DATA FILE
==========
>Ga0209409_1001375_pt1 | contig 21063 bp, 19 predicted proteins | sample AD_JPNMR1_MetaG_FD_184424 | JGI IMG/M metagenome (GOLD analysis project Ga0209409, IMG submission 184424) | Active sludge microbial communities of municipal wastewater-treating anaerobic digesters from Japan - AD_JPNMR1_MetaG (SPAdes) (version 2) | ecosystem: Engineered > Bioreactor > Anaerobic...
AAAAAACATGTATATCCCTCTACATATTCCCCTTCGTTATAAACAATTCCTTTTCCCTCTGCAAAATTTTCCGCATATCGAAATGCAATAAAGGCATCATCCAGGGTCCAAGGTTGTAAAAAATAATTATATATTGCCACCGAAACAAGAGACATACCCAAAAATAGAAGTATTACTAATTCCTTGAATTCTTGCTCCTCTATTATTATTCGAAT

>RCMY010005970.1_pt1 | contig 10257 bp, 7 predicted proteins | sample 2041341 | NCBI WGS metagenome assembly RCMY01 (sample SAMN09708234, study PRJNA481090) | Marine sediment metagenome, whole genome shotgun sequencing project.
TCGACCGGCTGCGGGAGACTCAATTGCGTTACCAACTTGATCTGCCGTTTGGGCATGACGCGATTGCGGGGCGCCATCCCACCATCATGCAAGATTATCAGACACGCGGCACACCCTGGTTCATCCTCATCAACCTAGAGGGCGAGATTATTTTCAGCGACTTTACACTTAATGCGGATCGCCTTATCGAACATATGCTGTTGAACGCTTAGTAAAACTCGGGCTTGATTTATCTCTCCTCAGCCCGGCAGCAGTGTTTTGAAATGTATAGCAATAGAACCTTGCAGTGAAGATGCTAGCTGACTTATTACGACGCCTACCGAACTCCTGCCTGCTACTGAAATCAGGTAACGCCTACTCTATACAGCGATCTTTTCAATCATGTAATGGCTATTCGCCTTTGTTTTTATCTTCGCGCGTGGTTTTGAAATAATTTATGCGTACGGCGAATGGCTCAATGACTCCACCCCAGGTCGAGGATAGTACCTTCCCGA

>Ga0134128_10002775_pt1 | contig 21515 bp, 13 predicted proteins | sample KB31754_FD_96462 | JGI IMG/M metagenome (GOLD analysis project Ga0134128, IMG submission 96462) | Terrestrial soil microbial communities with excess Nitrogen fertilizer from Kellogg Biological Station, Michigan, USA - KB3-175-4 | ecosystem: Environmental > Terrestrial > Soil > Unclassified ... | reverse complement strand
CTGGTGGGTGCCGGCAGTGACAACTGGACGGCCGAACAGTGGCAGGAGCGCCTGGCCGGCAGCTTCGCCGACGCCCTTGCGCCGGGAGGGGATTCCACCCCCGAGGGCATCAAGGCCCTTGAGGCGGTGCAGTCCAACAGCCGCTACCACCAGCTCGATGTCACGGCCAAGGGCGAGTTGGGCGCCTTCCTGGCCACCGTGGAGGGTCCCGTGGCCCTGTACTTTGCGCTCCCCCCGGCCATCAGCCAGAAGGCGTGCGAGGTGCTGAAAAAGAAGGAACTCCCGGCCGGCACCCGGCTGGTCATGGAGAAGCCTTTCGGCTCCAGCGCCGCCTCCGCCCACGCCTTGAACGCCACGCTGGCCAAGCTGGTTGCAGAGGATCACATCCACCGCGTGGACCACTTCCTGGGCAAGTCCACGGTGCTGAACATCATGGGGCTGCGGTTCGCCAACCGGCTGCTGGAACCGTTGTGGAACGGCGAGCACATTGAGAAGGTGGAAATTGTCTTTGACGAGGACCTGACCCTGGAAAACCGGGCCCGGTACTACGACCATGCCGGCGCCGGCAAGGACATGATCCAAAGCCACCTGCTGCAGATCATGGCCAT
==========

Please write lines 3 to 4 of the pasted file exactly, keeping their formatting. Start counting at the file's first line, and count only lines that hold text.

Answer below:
>RCMY010005970.1_pt1 | contig 10257 bp, 7 predicted proteins | sample 2041341 | NCBI WGS metagenome assembly RCMY01 (sample SAMN09708234, study PRJNA481090) | Marine sediment metagenome, whole genome shotgun sequencing project.
TCGACCGGCTGCGGGAGACTCAATTGCGTTACCAACTTGATCTGCCGTTTGGGCATGACGCGATTGCGGGGCGCCATCCCACCATCATGCAAGATTATCAGACACGCGGCACACCCTGGTTCATCCTCATCAACCTAGAGGGCGAGATTATTTTCAGCGACTTTACACTTAATGCGGATCGCCTTATCGAACATATGCTGTTGAACGCTTAGTAAAACTCGGGCTTGATTTATCTCTCCTCAGCCCGGCAGCAGTGTTTTGAAATGTATAGCAATAGAACCTTGCAGTGAAGATGCTAGCTGACTTATTACGACGCCTACCGAACTCCTGCCTGCTACTGAAATCAGGTAACGCCTACTCTATACAGCGATCTTTTCAATCATGTAATGGCTATTCGCCTTTGTTTTTATCTTCGCGCGTGGTTTTGAAATAATTTATGCGTACGGCGAATGGCTCAATGACTCCACCCCAGGTCGAGGATAGTACCTTCCCGA